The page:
The Delaware Township Municipal Utility Authority (DTMUA) has responded to the Township Committee’s request that the DTMUA continue to negotiate with the Hannans to avoid the use of eminent domain. The authority wants one-eigth of an acre of the Hannans’ land bordering the sewer treatment plant. The DTMUA responded with a letter on July 8 to the Township Committee.
The decision to respond with a letter was made at the regular July 7 meeting of the DTMUA and signed by all DTMUA members. During the meeting, DTMUA Chairman Bill Schroeher said negotiations would be done between a member of the DTMUA and its attorney and Mr. Hannan and his lawyer. Mr. Schroeher recommended that the Township Committee’s attorney facilitate and mediate the negotiations however, this was not stated in the letter.
The letter from the DTMUA acknowledges that there are two issues: the value of the land in question, and compensation for the use of the land in prior years by the DTMUA. Although the letter asks that these two issues be reviewed separately, the DTMUA treats the Hannans’ recent request of $30,400 purely as an estimate of land value. Nevertheless, the DTMUA stated its “willingness to negotiate a reasonable rental fee to compensate the Hannans for the use of their property.”
The DTMUA states that its approach for determining the compensation for use of the land “is to use the average value of the property over a period to be negotiated, providing the Hannans an annual rental equivalent to a U.S. Treasury Interest on that average value.” The letter states that the rental value “has to be in line with the value of the property.” In addition, the DTMUA feels that “the incidental use of the property without full privileges of a lessee” need to be kept in mind. Nowhere in the letter to the Township Committeee was any consideration for allegations of the trees that were cut down by the DTMUA on the property in question.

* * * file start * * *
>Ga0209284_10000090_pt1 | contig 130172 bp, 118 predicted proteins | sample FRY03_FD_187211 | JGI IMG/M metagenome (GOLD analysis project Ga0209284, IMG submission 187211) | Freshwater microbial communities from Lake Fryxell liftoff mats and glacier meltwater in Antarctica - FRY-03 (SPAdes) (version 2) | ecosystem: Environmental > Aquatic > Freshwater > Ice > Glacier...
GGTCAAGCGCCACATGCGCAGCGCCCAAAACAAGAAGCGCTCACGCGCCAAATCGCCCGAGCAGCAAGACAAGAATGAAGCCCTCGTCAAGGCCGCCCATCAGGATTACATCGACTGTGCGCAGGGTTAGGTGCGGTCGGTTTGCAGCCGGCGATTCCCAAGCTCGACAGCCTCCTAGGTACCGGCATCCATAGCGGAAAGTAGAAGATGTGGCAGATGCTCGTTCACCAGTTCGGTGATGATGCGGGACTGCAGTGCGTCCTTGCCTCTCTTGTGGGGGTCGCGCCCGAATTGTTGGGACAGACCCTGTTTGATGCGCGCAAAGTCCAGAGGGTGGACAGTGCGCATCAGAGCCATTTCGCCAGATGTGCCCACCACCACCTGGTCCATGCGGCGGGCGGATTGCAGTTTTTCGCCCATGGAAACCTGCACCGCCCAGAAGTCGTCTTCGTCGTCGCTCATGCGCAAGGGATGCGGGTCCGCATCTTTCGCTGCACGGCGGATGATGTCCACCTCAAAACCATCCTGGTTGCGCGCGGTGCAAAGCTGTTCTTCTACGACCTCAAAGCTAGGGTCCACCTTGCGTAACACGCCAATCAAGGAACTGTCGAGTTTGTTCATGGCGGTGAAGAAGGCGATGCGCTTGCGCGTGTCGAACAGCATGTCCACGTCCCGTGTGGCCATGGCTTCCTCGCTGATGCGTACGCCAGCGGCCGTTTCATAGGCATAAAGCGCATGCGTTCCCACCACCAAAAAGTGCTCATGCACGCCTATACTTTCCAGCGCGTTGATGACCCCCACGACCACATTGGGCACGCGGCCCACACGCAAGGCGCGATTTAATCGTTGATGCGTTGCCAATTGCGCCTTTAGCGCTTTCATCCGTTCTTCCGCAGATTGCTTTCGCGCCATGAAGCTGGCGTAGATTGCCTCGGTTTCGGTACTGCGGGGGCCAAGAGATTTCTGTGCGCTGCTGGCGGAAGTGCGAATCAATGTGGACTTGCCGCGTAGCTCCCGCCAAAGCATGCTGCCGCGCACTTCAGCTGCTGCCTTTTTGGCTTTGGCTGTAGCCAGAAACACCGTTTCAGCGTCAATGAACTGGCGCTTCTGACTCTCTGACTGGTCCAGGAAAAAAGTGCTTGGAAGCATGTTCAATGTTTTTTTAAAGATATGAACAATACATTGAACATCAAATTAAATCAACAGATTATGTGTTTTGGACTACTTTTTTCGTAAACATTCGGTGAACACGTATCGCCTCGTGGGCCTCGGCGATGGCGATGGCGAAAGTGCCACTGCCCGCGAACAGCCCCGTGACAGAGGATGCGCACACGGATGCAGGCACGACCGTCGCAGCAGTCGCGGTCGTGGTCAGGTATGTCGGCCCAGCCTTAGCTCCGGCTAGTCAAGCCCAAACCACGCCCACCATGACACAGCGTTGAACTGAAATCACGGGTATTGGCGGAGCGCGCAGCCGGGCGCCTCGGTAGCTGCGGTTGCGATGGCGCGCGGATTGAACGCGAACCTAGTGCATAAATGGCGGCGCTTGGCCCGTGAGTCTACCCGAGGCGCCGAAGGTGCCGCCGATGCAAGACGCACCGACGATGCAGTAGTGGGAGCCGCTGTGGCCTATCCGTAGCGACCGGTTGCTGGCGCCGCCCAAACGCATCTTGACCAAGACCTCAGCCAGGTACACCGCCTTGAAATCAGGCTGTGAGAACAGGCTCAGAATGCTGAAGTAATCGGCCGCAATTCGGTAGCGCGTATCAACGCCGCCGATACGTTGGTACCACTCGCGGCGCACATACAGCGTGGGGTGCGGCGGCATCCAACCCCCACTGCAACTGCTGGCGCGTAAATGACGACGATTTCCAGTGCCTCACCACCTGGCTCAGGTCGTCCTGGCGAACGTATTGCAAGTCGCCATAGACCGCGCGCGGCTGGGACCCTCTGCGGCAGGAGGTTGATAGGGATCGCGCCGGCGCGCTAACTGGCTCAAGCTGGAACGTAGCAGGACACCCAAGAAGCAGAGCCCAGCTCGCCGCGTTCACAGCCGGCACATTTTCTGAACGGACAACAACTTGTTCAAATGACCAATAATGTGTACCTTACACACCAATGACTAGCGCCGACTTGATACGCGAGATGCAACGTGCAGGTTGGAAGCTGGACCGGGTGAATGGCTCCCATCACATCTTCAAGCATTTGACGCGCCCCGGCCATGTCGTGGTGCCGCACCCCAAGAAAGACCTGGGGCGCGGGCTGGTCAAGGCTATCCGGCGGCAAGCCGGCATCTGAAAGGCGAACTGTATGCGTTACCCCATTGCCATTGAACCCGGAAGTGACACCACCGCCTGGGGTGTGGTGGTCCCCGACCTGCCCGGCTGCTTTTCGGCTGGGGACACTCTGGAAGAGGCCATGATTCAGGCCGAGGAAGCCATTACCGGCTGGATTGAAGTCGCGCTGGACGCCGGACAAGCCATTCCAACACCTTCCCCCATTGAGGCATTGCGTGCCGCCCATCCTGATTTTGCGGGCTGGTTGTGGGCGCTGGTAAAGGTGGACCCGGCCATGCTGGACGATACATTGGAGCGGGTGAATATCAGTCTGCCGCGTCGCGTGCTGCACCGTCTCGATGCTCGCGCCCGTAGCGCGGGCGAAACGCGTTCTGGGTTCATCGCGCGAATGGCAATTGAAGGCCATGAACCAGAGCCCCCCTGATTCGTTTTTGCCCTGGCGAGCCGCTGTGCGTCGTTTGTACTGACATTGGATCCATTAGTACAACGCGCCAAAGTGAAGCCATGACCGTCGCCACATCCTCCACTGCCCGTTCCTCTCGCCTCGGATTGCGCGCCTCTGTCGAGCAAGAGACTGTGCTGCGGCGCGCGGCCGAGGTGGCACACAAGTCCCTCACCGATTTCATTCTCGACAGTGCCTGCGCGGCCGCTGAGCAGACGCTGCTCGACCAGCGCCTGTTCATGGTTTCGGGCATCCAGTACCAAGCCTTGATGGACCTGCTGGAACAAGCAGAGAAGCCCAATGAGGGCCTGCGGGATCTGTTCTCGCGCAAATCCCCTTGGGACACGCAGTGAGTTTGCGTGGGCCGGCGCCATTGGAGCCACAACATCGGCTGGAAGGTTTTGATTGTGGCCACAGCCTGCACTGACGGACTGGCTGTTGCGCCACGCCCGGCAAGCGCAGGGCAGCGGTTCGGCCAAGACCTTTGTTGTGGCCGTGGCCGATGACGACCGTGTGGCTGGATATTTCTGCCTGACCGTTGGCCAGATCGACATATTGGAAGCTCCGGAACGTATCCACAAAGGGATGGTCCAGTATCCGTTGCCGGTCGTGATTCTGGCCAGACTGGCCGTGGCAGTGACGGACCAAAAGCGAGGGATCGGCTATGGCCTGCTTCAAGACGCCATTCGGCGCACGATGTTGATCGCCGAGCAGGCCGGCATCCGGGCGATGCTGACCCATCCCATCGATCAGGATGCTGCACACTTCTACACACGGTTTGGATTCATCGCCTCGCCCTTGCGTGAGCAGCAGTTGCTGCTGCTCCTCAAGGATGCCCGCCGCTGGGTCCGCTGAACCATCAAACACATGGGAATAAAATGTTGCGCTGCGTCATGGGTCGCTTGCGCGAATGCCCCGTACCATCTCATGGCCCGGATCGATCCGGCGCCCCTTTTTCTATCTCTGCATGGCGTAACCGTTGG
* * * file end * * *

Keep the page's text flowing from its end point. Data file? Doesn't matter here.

As to the suggestion by the Township Committee that the DTMUA estimate the legal costs that might be born by the DTMUA from any potential litigation by the Hannans, the DTMUA feels that it needs more information before it could provide this estimate. Before compling with this request the DTMUA wants to decide, whether in its opinion, the Hannans have a legitimate case to make. According to the letter, “for the DTMUA to take this into consideration, it needs to obtain, from the Hannans, their certified appraisal of the property to determine if they (Hannans) have a case to make before the Condemnation Commissioners.”
The DTMUA believes it must negotiate in good faith, but must also keep its customers’ best interest in mind. To accomplish this, the DTMUA will survey its customers for input regarding how the DTMUA should approach the negotiations. A survey or poll will be taken in the quarterly billing, due out shortly. While this survey will reach the users in Sergeantsville, it will not find its way to the broader group of township taxpayers who are also “customers” by virtue of the sewer connections to the school, town hall and firehouse.
Finally, it is clear from the letter that the DTMUA’s willingness to sweeten its offer only goes so far: “If the Committee wishes to pay additional compensation to the Hannans it will have to be with Township, not DTMUA monies as we have major expenditures ahead of us in the permitting process.”